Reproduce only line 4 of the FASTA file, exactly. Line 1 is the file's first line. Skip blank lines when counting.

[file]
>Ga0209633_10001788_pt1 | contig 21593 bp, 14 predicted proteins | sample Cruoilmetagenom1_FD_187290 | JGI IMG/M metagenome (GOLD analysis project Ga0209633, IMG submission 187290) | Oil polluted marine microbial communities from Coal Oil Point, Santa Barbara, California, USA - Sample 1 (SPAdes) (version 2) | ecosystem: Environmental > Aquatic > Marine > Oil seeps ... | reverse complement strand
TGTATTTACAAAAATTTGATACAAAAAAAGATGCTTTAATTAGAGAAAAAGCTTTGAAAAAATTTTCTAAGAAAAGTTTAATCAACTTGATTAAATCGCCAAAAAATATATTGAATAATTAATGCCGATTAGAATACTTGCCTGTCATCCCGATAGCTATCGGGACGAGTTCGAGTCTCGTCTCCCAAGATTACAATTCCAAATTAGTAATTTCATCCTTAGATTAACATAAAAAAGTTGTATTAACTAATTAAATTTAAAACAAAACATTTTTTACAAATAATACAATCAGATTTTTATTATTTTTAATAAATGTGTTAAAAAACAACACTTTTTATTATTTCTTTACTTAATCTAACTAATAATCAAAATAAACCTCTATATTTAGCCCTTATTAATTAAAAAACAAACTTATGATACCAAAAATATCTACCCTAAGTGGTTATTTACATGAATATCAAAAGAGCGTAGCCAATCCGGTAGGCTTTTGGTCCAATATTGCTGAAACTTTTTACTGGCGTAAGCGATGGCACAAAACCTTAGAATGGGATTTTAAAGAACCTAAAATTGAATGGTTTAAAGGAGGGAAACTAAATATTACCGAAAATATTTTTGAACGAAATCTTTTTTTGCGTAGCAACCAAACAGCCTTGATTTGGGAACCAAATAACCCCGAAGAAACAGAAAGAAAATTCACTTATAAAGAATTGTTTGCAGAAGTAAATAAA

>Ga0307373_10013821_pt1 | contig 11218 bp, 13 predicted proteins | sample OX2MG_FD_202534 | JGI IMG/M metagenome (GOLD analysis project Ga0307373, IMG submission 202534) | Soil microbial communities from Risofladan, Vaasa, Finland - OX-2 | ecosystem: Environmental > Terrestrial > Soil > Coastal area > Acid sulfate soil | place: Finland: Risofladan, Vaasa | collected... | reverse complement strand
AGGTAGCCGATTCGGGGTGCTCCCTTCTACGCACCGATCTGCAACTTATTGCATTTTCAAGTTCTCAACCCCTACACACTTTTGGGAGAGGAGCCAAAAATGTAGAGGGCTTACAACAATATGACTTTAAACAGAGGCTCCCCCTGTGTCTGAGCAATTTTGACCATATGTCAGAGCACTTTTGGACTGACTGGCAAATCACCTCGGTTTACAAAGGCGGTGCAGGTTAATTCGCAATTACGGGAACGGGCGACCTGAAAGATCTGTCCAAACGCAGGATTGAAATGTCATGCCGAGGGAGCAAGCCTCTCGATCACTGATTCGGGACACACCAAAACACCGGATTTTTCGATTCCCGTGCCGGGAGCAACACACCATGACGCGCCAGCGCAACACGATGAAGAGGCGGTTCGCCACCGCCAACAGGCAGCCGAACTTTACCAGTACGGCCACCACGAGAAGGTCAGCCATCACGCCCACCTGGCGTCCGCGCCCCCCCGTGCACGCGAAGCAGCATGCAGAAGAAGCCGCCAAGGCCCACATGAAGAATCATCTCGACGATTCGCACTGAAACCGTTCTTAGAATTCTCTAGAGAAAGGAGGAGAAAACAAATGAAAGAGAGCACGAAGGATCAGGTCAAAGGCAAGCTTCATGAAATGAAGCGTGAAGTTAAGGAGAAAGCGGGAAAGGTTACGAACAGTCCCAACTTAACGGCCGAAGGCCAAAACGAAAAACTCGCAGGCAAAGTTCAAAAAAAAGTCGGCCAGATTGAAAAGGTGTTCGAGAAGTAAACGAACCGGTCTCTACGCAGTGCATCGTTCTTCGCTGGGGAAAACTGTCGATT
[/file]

AGGTAGCCGATTCGGGGTGCTCCCTTCTACGCACCGATCTGCAACTTATTGCATTTTCAAGTTCTCAACCCCTACACACTTTTGGGAGAGGAGCCAAAAATGTAGAGGGCTTACAACAATATGACTTTAAACAGAGGCTCCCCCTGTGTCTGAGCAATTTTGACCATATGTCAGAGCACTTTTGGACTGACTGGCAAATCACCTCGGTTTACAAAGGCGGTGCAGGTTAATTCGCAATTACGGGAACGGGCGACCTGAAAGATCTGTCCAAACGCAGGATTGAAATGTCATGCCGAGGGAGCAAGCCTCTCGATCACTGATTCGGGACACACCAAAACACCGGATTTTTCGATTCCCGTGCCGGGAGCAACACACCATGACGCGCCAGCGCAACACGATGAAGAGGCGGTTCGCCACCGCCAACAGGCAGCCGAACTTTACCAGTACGGCCACCACGAGAAGGTCAGCCATCACGCCCACCTGGCGTCCGCGCCCCCCCGTGCACGCGAAGCAGCATGCAGAAGAAGCCGCCAAGGCCCACATGAAGAATCATCTCGACGATTCGCACTGAAACCGTTCTTAGAATTCTCTAGAGAAAGGAGGAGAAAACAAATGAAAGAGAGCACGAAGGATCAGGTCAAAGGCAAGCTTCATGAAATGAAGCGTGAAGTTAAGGAGAAAGCGGGAAAGGTTACGAACAGTCCCAACTTAACGGCCGAAGGCCAAAACGAAAAACTCGCAGGCAAAGTTCAAAAAAAAGTCGGCCAGATTGAAAAGGTGTTCGAGAAGTAAACGAACCGGTCTCTACGCAGTGCATCGTTCTTCGCTGGGGAAAACTGTCGATT